(print screen da transmissão em directo)
Endre Szemerédi foi hoje laureado com o Prémio Abel pela “The Norwegian Academy of Science and Letters”.
« The Norwegian Academy of Science and Letters has decided to award the Abel Prize for 2012 to Endre Szemerédi, Alfréd Rényi Institute of Mathematics, Hungarian Academy of Sciences, Budapest, and Department of Computer Science, Rutgers, The State University of New Jersey, USA
“for his fundamental contributions to discrete mathematics and theoretical computer science, and in recognition of the profound and lasting impact of these contributions on additive number theory and ergodic theory.“ »
« Discrete mathematics is the study of structures such as graphs, sequences, permutations, and geometric configurations. The mathematics of such structures forms the foundation of theoretical computer science and information theory. Szemerédi was one of the first to realize the importance of theoretical computer science. He has also made deep, important, and influential contributions to many other branches of mathematics and has published over 200 scientific articles.
The President of the Norwegian Academy of Science and Letters, Nils Christian Stenseth, announced the winner of the 2012 Abel Prize at the Academy in Oslo today, 21 March. Endre Szemerédi will receive the Abel Prize from His Majesty King Harald at an award ceremony in Oslo on 22 May. The Abel Prize recognizes contributions of extraordinary depth and influence to the mathematical sciences and has been awarded annually since 2003. (…)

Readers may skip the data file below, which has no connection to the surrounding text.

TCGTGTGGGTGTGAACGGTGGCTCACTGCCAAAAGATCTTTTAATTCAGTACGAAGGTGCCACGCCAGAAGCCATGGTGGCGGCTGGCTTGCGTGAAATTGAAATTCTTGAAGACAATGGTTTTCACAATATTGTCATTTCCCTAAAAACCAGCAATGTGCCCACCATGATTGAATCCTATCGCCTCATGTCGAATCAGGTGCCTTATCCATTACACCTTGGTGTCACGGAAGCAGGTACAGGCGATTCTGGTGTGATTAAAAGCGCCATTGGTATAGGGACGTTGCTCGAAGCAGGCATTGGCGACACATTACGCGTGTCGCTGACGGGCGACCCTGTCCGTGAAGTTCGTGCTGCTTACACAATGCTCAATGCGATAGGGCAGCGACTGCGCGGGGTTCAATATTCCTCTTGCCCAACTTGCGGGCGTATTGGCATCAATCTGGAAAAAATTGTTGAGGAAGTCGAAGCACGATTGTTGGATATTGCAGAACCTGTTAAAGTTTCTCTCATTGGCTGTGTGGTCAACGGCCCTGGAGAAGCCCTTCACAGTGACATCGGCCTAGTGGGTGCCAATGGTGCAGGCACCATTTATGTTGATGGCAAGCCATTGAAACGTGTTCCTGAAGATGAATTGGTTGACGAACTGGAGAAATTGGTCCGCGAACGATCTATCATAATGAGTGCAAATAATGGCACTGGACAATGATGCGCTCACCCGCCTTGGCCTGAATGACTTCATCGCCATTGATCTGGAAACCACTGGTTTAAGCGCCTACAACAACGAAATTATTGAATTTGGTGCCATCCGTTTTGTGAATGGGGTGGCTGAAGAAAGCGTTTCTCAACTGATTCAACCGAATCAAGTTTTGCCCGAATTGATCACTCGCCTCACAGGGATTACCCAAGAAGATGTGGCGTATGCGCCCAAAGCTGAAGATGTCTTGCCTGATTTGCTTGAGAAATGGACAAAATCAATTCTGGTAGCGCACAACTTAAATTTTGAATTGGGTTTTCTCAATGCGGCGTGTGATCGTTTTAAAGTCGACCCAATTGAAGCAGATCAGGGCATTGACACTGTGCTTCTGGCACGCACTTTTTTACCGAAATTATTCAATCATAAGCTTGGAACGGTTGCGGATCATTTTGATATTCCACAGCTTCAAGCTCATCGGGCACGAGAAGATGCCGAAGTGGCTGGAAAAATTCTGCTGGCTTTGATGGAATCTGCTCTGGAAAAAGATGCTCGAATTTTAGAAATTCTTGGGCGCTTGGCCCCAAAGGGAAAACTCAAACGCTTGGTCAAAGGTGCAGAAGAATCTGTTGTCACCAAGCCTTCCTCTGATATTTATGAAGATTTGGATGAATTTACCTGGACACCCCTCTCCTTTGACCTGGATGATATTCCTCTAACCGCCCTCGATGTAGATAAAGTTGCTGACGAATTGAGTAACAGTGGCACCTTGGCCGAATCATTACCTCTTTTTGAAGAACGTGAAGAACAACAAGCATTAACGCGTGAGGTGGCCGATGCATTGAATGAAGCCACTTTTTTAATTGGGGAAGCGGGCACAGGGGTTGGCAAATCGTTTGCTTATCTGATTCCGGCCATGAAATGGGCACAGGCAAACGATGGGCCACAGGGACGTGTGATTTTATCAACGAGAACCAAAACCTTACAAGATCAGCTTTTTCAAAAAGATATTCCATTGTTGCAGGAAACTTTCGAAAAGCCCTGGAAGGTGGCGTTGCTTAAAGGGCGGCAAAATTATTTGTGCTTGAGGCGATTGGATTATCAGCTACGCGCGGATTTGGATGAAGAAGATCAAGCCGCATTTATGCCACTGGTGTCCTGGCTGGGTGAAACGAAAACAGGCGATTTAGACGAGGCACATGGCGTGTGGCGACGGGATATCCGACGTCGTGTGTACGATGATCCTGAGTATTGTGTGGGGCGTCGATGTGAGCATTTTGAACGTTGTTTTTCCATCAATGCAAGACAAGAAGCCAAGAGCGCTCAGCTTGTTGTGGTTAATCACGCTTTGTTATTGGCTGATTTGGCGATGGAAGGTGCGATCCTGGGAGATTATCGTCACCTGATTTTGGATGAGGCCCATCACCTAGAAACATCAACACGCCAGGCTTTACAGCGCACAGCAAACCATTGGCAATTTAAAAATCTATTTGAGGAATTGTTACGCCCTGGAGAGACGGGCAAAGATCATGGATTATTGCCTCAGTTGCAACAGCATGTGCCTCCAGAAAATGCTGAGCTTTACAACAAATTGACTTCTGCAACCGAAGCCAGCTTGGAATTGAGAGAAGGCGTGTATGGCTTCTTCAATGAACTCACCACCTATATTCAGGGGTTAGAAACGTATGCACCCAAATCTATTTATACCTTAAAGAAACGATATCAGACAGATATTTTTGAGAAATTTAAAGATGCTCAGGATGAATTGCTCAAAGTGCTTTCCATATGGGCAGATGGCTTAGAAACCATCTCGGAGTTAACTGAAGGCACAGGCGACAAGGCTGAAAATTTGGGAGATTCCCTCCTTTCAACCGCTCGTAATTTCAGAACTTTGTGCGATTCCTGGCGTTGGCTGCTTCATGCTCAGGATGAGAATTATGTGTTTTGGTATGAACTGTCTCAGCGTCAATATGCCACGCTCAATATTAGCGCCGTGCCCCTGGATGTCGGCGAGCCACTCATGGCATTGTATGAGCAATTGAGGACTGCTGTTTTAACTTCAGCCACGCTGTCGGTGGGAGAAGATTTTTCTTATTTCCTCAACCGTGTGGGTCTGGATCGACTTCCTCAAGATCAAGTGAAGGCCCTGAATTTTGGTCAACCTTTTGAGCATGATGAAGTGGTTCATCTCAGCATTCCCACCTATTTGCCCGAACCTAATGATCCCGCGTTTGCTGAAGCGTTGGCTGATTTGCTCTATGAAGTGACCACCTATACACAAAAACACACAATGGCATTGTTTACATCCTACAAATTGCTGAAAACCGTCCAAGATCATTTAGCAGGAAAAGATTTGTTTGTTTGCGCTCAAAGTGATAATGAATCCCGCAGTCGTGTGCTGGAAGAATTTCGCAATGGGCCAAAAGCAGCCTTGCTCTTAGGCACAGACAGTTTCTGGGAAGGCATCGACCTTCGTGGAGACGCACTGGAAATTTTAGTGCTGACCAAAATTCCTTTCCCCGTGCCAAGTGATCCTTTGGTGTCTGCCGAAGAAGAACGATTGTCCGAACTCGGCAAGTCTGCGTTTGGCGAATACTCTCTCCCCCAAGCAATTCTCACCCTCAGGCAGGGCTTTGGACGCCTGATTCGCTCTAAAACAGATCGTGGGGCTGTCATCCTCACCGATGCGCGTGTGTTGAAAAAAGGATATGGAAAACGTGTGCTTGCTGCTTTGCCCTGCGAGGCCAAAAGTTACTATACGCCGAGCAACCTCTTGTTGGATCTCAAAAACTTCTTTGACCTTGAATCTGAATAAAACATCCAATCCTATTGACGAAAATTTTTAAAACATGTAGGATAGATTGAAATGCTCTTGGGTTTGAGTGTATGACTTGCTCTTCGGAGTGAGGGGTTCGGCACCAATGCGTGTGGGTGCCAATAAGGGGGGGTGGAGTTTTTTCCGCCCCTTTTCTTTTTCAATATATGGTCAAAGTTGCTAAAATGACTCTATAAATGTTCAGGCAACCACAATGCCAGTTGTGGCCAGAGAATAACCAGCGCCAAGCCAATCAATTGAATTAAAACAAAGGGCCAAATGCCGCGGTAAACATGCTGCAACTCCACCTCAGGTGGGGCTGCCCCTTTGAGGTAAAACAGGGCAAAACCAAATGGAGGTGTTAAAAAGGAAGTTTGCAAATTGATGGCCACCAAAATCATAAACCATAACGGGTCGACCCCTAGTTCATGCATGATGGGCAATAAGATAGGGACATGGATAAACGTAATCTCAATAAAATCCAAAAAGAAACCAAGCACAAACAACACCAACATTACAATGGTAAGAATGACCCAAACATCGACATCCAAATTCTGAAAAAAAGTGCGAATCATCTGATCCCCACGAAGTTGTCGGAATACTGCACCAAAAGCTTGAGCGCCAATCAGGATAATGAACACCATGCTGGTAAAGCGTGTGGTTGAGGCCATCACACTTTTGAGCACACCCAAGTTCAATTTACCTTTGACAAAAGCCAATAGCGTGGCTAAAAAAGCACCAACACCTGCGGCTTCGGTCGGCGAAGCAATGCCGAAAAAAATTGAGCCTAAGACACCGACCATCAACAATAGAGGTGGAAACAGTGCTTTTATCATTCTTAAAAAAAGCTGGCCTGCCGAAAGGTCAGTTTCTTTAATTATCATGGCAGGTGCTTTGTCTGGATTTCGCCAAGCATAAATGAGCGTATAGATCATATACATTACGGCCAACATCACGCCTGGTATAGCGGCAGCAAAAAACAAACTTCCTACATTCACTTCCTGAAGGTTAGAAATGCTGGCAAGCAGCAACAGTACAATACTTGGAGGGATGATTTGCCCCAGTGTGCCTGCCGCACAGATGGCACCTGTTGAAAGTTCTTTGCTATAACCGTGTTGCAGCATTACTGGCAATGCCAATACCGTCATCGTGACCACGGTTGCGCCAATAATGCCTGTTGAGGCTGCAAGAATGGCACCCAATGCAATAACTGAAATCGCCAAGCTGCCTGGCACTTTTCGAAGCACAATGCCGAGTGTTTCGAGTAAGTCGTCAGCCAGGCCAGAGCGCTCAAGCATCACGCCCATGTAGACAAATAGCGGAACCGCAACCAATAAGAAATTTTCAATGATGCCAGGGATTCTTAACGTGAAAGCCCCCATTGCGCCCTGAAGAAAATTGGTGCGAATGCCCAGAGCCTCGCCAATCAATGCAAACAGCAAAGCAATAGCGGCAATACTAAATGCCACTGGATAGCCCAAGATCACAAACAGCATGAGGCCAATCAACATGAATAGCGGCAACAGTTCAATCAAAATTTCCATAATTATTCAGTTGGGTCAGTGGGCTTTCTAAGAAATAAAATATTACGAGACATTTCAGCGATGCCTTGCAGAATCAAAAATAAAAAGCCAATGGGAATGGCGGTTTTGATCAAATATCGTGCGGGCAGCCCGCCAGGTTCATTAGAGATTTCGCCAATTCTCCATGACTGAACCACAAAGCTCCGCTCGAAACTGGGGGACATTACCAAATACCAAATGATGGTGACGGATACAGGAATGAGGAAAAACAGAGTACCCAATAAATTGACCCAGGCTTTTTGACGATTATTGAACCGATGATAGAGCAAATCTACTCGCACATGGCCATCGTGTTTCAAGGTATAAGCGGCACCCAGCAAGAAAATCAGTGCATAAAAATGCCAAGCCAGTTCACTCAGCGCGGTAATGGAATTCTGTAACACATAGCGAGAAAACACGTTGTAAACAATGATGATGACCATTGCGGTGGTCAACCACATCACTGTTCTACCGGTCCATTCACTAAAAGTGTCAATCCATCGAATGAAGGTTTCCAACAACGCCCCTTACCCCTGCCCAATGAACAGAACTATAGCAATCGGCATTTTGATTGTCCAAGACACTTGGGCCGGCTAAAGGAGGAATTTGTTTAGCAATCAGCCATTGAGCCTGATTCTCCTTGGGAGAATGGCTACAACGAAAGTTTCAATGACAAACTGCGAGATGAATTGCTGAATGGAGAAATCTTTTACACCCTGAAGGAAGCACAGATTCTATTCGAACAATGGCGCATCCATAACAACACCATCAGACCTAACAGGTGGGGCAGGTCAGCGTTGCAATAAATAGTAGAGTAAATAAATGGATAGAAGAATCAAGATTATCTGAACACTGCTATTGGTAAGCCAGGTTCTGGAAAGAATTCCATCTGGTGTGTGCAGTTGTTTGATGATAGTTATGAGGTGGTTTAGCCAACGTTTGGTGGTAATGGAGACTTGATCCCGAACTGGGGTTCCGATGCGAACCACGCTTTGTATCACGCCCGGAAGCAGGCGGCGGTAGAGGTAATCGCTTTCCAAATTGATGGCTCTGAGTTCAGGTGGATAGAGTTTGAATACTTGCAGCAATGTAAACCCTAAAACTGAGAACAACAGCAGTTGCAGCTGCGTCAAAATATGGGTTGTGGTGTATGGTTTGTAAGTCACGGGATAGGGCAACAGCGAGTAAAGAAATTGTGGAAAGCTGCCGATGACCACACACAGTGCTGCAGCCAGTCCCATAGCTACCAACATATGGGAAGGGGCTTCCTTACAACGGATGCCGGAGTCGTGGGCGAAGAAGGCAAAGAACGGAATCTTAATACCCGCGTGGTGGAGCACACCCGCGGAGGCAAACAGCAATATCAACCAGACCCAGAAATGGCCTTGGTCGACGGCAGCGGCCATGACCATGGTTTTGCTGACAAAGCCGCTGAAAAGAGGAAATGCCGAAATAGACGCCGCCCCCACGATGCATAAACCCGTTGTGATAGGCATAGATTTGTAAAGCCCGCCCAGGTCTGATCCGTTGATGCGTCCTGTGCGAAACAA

Endre Szemerédi is described as a mathematician with exceptional research power and his influence on today’s mathematics is enormous. Yet as a mathematician, Szemerédi started out late. He attended medical school for a year, and worked in a factory before he switched over to mathematics. His extraordinary talent was discovered when he was a young student in Budapest by his mentor Paul Erdős. Szemerédi lived up to his mentor’s great expectations by proving several fundamental theorems of tremendous importance. Many of his results have generated research for the future and have laid the foundations for new directions in mathematics.
Many of his discoveries carry his name. One of the most important is Szemerédi’s Theorem, which shows that in any set of integers with positive density, there are arbitrarily long arithmetic progressions.
Szemerédi’s proof was a masterpiece of combinatorial reasoning, and was immediately recognized to be of exceptional depth and importance. A key step in the proof, now known as the Szemerédi Regularity Lemma, is a structural classification of large graphs.
PS. Vídeo da “Webcast of the 2012 The Abel Prize announcement” está disponível aqui.
PPS. Post de Terence Tao acerca da demonstração do Teorema de Szemerédi.